October 19, 1999
Photo No: H99-39
The "Rotten Egg" Nebula - A Planetary Nebula in the Making
The object shown in this NASA/ESA Hubble Space Telescope image is a
remarkable example of a star going through death throes just as it
dramatically transforms itself from a normal red giant star into a
planetary nebula. This process happens so quickly that such objects are
quite rare, even though astronomers believe that most stars like the Sun
will eventually go through such a phase.
This star, with the prosaic name of OH231.8+4.2, is seen in this
infrared picture blowing out gas and dust in two opposite directions.
So much dust has been cast off and now surrounds the star that it cannot
be seen directly, only its starlight that is reflected off the dust. The
flow of gas is very fast, with a velocity up to 450,000 mph .
With extreme clarity, these Hubble Near Infrared Camera and
Multi-Object Spectrometer (NICMOS) images reveal that the fast-moving
gas and dust are being collimated into several thin streamers (on the
right) and a jet-like structure (on the left), which can be seen
extending away from the center. On the right, wisps of
material in jet-like streamers appear to strike some dense blobs of gas.
This interaction must produce strong shock waves in the gas.
This image is a
composite of four images taken with different NICMOS infrared filters on
March 28, 1998. It shows that the physical properties of the material,
both composition and temperature, vary significantly throughout the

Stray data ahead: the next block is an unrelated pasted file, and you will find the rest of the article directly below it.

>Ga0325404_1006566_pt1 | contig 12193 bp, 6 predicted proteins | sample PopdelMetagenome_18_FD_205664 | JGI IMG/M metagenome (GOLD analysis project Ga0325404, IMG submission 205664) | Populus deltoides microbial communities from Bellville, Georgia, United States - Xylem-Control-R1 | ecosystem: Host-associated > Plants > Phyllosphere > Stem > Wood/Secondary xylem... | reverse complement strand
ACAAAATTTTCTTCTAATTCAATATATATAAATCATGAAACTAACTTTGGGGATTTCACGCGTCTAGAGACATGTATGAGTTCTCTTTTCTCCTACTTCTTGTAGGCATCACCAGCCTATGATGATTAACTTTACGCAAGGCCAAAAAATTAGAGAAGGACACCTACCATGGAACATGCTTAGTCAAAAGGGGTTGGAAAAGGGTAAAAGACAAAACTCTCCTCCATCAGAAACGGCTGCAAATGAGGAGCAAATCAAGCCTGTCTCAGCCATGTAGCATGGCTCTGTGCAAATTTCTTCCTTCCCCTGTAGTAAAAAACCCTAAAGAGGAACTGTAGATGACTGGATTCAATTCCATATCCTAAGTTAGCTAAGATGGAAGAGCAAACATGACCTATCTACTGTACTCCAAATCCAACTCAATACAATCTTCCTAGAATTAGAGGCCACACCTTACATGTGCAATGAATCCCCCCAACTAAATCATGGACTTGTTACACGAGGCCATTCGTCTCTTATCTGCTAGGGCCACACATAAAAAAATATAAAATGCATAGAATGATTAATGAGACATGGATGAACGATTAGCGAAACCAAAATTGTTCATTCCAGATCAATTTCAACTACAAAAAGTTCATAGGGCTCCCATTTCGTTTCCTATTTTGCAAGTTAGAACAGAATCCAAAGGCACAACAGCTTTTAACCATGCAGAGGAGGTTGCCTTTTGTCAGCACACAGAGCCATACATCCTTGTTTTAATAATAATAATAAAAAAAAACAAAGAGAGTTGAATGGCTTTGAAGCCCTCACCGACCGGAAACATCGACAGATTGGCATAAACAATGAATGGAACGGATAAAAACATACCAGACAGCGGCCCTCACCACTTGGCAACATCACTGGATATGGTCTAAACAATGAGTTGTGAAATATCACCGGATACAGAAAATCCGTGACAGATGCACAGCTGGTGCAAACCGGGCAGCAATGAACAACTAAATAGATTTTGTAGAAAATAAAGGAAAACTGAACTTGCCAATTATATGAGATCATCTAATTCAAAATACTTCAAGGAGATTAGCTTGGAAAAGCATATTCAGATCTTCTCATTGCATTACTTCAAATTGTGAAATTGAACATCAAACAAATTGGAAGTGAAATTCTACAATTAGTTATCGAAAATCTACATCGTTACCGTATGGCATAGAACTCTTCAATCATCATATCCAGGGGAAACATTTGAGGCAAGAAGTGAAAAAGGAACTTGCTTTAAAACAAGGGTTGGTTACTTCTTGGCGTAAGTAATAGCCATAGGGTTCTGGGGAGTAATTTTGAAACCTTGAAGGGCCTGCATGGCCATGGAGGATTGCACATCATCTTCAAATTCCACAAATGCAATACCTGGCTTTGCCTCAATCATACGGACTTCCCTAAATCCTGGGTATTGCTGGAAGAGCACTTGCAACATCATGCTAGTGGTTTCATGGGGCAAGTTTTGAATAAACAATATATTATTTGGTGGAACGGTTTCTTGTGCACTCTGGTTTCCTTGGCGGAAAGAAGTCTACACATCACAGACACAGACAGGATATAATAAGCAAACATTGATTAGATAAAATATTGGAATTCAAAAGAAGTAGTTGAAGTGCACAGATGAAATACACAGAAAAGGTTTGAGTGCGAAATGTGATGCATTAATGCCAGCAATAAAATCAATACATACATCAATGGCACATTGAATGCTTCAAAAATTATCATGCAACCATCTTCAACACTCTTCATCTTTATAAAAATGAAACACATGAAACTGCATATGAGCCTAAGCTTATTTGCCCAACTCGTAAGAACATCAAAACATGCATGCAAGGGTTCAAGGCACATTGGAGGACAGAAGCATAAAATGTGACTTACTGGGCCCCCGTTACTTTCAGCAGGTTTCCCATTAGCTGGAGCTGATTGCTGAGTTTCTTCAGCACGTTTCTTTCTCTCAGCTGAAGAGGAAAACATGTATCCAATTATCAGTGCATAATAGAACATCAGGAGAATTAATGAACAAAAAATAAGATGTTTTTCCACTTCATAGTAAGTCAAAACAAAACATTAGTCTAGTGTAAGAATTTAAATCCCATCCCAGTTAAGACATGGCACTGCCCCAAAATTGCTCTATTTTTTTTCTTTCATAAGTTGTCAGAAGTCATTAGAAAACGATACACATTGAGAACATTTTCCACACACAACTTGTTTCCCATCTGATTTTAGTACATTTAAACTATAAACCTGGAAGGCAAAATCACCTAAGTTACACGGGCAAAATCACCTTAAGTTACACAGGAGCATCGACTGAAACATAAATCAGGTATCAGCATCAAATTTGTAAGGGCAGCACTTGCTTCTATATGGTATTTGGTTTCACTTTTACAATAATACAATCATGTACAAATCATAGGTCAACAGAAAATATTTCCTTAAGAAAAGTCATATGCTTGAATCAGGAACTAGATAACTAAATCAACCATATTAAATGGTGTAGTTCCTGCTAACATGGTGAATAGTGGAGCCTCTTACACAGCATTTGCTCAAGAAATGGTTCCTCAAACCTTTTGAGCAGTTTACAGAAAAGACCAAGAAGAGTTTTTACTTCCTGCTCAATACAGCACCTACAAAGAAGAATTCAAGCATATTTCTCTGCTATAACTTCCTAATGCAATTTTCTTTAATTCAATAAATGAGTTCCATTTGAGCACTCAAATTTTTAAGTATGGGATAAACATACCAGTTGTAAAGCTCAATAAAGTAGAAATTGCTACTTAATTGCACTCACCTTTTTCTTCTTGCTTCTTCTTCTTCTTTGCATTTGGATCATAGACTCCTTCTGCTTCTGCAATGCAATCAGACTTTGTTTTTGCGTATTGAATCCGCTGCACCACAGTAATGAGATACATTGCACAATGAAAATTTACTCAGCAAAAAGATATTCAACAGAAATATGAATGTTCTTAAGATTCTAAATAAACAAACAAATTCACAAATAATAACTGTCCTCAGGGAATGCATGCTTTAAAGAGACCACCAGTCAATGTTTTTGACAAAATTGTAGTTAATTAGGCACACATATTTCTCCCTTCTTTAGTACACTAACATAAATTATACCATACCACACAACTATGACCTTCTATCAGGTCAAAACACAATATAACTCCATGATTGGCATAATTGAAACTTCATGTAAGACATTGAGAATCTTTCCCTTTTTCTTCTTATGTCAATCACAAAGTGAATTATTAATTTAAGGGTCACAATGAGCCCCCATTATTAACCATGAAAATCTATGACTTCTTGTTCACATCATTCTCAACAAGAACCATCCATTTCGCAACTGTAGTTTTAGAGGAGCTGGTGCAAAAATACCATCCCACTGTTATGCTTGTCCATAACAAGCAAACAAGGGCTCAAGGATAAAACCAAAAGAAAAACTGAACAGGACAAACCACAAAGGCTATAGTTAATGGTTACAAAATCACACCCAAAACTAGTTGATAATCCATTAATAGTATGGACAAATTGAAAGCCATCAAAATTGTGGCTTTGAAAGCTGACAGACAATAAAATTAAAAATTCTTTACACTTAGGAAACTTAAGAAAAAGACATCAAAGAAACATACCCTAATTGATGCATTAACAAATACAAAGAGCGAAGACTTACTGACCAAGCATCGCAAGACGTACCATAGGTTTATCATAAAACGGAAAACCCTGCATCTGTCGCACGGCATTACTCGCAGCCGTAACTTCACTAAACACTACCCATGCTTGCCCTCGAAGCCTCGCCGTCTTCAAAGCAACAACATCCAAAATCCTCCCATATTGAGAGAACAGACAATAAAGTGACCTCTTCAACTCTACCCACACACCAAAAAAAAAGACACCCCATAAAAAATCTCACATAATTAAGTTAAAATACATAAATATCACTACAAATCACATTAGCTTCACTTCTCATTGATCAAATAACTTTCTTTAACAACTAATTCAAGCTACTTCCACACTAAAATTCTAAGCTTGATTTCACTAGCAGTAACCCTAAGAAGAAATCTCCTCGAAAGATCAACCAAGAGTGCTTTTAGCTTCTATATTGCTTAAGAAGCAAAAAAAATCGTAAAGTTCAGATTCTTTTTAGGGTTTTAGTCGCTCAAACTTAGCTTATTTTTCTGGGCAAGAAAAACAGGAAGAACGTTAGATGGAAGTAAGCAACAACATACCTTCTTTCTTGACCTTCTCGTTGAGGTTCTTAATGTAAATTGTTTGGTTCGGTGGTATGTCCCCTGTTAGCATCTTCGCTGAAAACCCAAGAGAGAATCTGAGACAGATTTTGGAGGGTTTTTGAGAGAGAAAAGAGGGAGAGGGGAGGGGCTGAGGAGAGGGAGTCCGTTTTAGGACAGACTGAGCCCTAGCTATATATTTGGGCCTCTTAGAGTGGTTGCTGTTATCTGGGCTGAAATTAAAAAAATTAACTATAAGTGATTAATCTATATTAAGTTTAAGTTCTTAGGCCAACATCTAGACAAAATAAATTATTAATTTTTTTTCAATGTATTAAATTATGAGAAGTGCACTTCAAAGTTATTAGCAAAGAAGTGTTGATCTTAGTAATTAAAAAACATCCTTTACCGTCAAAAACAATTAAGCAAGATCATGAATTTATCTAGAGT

Observations by radio astronomers have found many unusual molecules in
the gas around this star, including many containing sulfur, such as
hydrogen sulfide and sulfur dioxide. These sulfur compounds are believed
to be produced in the shock waves passing through the gas. Because of
the large amount of sulfur compounds, this object has earned the
nickname "The Rotten Egg" Nebula. It resides in the constellation
These NICMOS data pose a serious challenge to astrophysical theorists:
How can a star generate such tightly collimated streams of gas and dust
and accelerate them to such very high velocities? William B. Latter from
the California Institute of Technology and his group are using these
data to obtain a better understanding of the detailed structure in the
outflowing material, look for evidence for the origin of the thin
streamers and jets, and learn more about the star itself. This
information will give astronomers a more complete understanding of the
final stages in the lives of stars like our Sun.
Credit: NASA, ESA, William B. Latter (SIRTF Science Center/California
Institute of Technology), John H. Bieging (University of Arizona),
Casey Meakin (University of Arizona), A.G.G.M. Tielens (Kapteyn
Astronomical Institute), Aditya Dayal (IPAC/NASA Jet Propulsion
Laboratory), Joseph L. Hora (Center for Astrophysics), and Douglas M.
Kelly (University of Arizona).